A few years ago, as part of the social programme at a literary festival in Bhutan, we were taken to visit a Bhutanese village. The trip made me think of Ashis Nandy’s book An Ambiguous Journey to the City, in which he has an essay titled ‘The journey to the village is a journey to the centre of the self’. I often get asked the question, “Where are you from?” Seeing my Bengali surname, strangers assume I must have been born in Kolkata. When I tell them I was born in Africa, in Dessie, Ethiopia to be precise, eyebrows rise, and people like my (then) ten-year old god-son ask me if I am African. Adults say, “Oh, so you grew up in Africa!” at which point I have to say “No, I grew up in Darjeeling”. “Oh, Loreto! I was in Loreto College, which year?” at which point I have to explain that I graduated from Lady Shri Ram College, New Delhi. At this point my interlocutor starts getting a glazed look in her eyes. To ease her pain, I put an end to the story, and say, “But now I’m based in Bombay, have been for the last 15 years.” Relief, exclamations (“So Bombay is home for you now!”) and finally we can move on to other things. This kind of exchange has had an educational effect on me. Now when I get asked the same question, I respond with the short answer “Bombay” and let myself off the hook. But in a country where you still get asked the question, especially when travelling long-distance by train, “Where is your village?”, I wish I had the presence of mind to say, quoting Nandy, that my village is at the centre of my self; to say—I left my village at the age of thirteen but my village has never left me. That centre is Darjeeling; that centre is, I suspect, home.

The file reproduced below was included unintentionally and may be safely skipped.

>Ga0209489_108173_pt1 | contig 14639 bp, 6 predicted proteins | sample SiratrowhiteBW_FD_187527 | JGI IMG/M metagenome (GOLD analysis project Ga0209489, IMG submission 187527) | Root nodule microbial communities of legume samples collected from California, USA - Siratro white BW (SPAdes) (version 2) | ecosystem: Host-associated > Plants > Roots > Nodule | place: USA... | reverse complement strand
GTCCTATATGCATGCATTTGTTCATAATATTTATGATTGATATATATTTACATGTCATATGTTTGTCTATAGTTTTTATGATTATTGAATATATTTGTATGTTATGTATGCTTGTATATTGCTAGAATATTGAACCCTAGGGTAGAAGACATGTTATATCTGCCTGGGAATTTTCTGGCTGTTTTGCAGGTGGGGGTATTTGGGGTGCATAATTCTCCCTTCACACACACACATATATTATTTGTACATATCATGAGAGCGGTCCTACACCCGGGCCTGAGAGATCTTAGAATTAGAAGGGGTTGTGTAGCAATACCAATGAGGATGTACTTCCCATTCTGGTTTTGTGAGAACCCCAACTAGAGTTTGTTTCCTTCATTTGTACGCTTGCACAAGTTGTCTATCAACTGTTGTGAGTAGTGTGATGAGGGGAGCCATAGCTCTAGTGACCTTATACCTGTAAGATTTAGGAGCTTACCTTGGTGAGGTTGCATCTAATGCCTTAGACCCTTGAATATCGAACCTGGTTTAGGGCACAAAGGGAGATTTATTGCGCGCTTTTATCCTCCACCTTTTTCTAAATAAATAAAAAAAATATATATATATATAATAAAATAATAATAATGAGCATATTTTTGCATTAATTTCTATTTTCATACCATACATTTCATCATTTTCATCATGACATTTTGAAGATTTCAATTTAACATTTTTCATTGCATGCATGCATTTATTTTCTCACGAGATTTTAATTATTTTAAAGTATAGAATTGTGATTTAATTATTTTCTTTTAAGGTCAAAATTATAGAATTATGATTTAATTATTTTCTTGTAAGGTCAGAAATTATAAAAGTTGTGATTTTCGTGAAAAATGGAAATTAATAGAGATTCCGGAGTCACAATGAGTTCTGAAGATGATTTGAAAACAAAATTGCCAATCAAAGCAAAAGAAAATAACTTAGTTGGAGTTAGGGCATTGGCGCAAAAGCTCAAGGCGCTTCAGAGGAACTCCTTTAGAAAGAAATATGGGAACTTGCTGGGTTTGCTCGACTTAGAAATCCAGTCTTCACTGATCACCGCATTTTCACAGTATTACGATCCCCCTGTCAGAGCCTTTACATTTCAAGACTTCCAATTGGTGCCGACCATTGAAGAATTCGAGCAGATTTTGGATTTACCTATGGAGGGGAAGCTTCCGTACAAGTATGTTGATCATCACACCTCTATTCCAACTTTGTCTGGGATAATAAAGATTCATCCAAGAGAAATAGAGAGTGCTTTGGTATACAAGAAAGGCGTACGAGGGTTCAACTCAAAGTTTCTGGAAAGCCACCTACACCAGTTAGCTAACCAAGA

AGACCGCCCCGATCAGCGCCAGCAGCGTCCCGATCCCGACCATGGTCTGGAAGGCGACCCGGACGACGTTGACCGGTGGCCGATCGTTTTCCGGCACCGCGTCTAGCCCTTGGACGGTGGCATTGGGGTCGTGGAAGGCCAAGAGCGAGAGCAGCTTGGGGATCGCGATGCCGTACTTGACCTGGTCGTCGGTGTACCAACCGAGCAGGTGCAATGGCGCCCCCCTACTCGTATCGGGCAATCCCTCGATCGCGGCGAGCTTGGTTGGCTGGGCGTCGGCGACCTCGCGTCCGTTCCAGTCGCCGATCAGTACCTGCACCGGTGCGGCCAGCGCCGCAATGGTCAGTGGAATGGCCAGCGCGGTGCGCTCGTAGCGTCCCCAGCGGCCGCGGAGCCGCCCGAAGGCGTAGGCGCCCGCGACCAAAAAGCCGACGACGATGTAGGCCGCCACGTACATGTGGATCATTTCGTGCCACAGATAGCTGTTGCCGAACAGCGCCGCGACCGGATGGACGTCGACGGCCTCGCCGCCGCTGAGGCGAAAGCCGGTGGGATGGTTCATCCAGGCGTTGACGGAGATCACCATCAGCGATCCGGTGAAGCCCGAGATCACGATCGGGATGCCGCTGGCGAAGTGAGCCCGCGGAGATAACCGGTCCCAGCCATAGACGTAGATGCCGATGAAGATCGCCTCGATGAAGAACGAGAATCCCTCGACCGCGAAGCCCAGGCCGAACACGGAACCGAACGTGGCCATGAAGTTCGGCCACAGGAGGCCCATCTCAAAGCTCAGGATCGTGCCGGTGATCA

It is only now, when I look back at my writing and glean from it the presence of this absence, that I see how pervading it is; how growing up in Darjeeling gave me a core that would manifest itself in my poetry and fiction in the strangest ways. In my novel Rupture, one of the characters, Partho, an anglophile film buff, is a product of a public school set seven thousand feet above the sea. When he descends from the hills to the plains, he finds he doesn’t fit in, and in his anger he blames that unreal, paradisiacal childhood:
It had ruined him. The pristine air in which everything seemed sharp and immediate, as if summoned that very instant by some faultless conjuror’s hand. The presence in his life of those mountains of shadow and ice. The way in which, on clear evenings, the setting sun brushed each glittering white peak into a thing so ravishing and transitory, so technicolour that he could hardly believe in its existence. How could something that looked so real and solid and provable be enchanted into something so unreal by a trick of the light? Between the steepness of a slope under his climbing legs, the blueness of the air above his spinning head, the ache in his teeth that told him the mountain existed, the fog in his eyes that spirited it away—between all those implacable contradictions, how could he not have got tainted?
Being unfit for any other kind of life, particularly life in the plains, makes him a slightly warped and more-than-slightly dislikable man. And yet, I realized that when I wanted Partho to redeem himself, to find some way of reaching out to the wife he abandoned, and the children he never cared for, it was to his most cherished memory—that of the hills—to which he returns: